We left Portland on Friday morning, heading to Louisiana. We drove east on I-84, through Oregon and into Idaho, and then I-80 through the rest of Idaho and into Wyoming. I’m writing these words at the end of a second 12-hour day in the car. This is the first really long road trip I’ve taken since I was 14. It’s feeling a bit revelatory.
The most striking thing about the miles we’ve covered so far is how empty of humans and the detritus of our civilizations they are. Miles and miles of nothing but open land. The highlight for me was a small group of horses living their best life somewhere in western Wyoming, running free, eating grass, no fences in sight.
The low point was a small town that used to be the home of a state penitentiary, which was operational until 1981. The main drag of the town was pocked with shuttered motels and empty restaurants. There was a neighborhood of what might have been charming homes. We’d hoped to eat there, but we couldn’t find any place we wanted to enter, and, honestly, the whole town felt creepy AF (even before we stumbled upon the penitentiary, which is two blocks off the main street) and we got the hell out of Dodge right after filling up our tank. (Later, I googled the penitentiary, and it IS creepy AF. Operational until 1981, with a grisly history. Now it’s a tourist attraction? And apparently haunted?) It was clear that the town was once thriving, but whatever it had was probably built on the misery of that prison. The whole thing left me feeling sad and icky and unsettled.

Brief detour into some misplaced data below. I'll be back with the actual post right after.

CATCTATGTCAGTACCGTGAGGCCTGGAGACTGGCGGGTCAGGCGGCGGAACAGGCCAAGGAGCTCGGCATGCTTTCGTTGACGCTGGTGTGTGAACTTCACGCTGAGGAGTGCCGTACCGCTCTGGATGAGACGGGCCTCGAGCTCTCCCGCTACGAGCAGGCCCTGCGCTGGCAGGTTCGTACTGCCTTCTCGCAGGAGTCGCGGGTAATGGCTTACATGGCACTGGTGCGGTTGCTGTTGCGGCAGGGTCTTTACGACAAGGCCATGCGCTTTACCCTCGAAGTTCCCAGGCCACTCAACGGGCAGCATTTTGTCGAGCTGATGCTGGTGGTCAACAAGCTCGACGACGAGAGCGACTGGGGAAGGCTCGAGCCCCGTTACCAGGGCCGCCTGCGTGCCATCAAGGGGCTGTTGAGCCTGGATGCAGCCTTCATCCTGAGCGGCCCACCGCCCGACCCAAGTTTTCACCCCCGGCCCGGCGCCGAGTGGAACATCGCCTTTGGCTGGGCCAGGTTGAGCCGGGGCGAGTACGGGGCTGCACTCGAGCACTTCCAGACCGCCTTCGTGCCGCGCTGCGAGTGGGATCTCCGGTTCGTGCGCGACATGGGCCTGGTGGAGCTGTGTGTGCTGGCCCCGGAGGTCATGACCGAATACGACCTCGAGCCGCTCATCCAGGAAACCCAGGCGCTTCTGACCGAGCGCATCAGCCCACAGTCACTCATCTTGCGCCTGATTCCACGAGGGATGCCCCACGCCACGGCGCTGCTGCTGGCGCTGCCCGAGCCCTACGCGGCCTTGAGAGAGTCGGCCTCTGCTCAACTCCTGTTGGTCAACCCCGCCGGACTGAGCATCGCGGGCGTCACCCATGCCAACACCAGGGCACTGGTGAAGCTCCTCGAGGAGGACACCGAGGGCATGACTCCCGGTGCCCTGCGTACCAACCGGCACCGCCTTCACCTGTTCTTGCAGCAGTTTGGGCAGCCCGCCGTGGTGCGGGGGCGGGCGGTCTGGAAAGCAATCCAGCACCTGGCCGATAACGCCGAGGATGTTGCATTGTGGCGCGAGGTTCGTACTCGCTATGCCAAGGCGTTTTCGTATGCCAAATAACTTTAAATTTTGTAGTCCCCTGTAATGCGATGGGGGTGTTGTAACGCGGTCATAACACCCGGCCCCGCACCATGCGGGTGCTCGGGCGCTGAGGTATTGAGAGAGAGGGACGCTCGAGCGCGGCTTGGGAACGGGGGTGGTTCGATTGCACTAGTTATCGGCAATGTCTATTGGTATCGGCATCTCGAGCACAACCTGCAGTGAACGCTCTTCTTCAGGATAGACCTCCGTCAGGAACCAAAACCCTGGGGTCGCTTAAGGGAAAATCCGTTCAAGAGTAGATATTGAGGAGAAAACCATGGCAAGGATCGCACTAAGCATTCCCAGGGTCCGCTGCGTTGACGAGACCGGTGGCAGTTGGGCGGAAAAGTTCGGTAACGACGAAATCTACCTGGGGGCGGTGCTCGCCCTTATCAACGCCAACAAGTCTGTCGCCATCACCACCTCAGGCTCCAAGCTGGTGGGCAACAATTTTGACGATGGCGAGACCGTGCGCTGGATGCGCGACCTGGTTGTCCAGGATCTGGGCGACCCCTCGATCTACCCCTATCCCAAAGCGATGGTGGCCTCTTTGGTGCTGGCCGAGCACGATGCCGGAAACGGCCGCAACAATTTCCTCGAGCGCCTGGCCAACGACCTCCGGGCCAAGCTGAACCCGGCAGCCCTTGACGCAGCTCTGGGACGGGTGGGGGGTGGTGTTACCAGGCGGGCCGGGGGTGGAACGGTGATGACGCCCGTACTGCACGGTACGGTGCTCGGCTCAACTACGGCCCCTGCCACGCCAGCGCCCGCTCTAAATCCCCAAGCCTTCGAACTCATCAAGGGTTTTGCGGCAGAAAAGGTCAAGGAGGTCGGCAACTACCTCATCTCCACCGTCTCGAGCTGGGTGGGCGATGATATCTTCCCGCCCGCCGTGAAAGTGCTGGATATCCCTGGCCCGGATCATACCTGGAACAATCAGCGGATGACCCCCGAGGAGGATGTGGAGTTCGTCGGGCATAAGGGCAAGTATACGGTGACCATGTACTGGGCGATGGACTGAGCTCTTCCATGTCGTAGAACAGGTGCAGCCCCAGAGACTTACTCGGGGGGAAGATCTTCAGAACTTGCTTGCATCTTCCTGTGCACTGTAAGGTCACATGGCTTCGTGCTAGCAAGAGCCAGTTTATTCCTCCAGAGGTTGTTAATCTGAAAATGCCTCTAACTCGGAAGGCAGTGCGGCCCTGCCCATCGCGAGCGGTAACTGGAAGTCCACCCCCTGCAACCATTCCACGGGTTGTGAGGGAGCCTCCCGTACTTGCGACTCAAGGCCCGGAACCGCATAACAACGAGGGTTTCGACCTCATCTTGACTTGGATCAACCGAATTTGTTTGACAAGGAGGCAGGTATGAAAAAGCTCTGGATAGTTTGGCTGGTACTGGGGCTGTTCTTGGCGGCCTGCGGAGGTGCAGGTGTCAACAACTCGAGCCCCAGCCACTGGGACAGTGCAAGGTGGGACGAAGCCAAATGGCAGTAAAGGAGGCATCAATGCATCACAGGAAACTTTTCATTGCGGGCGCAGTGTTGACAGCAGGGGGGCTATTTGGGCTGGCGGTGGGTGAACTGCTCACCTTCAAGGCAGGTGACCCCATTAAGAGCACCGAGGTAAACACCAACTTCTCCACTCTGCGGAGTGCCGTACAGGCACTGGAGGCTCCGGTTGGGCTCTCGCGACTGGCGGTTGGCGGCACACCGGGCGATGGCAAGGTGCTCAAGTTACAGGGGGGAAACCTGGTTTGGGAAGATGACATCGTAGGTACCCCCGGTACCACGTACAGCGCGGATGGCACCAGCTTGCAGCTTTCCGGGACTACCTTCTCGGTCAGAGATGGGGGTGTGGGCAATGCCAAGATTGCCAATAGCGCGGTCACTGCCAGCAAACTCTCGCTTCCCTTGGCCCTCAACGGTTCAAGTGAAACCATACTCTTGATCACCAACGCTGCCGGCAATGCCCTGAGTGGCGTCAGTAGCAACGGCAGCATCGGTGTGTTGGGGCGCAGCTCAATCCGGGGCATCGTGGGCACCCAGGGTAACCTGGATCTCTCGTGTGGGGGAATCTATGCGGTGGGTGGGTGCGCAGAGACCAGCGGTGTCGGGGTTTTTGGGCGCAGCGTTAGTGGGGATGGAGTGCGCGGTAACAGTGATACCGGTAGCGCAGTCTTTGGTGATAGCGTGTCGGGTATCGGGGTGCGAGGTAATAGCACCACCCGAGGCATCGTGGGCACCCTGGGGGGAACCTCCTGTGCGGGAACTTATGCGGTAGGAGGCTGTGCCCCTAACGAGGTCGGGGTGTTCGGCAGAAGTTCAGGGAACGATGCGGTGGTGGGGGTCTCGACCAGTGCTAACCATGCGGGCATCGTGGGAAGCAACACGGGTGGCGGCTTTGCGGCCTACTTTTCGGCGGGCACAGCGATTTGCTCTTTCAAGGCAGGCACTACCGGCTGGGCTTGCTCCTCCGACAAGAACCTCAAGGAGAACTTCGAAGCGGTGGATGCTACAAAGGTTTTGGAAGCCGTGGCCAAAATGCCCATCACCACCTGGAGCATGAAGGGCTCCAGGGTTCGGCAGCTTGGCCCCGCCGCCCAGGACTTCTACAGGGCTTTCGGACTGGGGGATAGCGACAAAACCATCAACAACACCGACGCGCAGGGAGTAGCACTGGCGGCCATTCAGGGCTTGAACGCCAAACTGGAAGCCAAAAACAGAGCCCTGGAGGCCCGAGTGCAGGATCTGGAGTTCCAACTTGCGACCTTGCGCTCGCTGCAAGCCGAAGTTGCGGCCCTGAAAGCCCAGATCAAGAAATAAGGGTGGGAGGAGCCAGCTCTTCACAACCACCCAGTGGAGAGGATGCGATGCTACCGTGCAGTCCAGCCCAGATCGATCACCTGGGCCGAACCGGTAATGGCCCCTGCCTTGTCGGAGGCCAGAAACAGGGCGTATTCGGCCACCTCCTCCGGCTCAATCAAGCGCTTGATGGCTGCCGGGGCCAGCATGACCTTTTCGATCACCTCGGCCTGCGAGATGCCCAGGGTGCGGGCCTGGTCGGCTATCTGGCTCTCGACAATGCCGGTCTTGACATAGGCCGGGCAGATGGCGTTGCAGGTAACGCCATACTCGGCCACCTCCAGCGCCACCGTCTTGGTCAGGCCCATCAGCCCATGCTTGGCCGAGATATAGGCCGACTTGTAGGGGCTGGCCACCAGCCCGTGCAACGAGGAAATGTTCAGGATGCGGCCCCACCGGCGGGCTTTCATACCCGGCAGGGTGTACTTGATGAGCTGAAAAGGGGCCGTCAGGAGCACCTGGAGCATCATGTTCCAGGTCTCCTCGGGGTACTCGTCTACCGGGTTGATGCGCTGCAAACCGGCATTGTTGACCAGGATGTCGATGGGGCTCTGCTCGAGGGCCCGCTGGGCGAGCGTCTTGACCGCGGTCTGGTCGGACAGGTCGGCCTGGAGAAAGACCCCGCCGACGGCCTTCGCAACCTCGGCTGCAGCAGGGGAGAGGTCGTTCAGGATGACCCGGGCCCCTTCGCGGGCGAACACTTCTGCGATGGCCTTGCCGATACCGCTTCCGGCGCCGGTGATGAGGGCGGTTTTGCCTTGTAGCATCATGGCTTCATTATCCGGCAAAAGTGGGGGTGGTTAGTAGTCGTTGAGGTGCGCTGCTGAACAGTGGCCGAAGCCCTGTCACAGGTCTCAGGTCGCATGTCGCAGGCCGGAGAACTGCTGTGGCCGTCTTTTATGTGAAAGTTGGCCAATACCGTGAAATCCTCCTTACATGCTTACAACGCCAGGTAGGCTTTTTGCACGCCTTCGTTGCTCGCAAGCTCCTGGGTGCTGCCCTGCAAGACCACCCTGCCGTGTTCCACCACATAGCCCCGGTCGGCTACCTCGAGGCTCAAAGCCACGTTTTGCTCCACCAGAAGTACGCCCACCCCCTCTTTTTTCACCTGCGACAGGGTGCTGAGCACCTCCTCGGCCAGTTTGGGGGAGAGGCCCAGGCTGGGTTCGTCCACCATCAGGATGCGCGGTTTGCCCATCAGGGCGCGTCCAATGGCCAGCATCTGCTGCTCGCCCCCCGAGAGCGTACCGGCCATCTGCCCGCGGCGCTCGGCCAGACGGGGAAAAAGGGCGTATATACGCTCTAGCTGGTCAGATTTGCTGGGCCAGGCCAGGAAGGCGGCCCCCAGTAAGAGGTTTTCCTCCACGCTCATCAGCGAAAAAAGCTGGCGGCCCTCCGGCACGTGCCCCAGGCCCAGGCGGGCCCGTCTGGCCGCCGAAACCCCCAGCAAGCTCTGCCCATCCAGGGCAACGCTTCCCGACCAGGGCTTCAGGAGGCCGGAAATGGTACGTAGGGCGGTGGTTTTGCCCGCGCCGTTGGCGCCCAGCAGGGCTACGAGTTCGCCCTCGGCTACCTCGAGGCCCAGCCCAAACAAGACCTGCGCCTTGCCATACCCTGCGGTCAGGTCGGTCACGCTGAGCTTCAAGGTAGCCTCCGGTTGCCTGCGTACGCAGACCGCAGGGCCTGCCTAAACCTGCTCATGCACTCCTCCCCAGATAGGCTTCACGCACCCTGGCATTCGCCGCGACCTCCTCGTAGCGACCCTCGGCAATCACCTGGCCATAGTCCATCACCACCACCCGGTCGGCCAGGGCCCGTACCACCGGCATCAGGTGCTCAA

Driving through miles and miles (and miles) of land so different from what I know, I had a lot of thoughts about our country and its divisions. I won’t share them, as I know I don’t really know anything about what life is like in the places we’ve driven past, and they are all just speculation. I can say that I found myself having an easier time understanding why so many of us have such different world views; we are living vastly different lives. I knew that before Friday, but in a more abstract way. Something about driving through all these places makes it more concrete.
I can also say that this drive has increased my appreciation for where I live. For evergreen forests, big salt water, glacier-carved rivers, marine air. It was hard for me to drive away from home, knowing that I will be gone for most of the summer. The raspberries in the backyard were just ripening, and the blueberries hadn’t begun to yet. I will miss them this year.
It’s nice to have reminders of how much I love what I have.
And on that note, I’ll share a poem that crossed my feed on Saturday:
And my last breakfast at home. It was so good, and I’m so thankful to have had it.
We still have three more days to go, hitting a lot of Colorado and Texas before getting to Louisiana. Would love to hear about any of your adventures.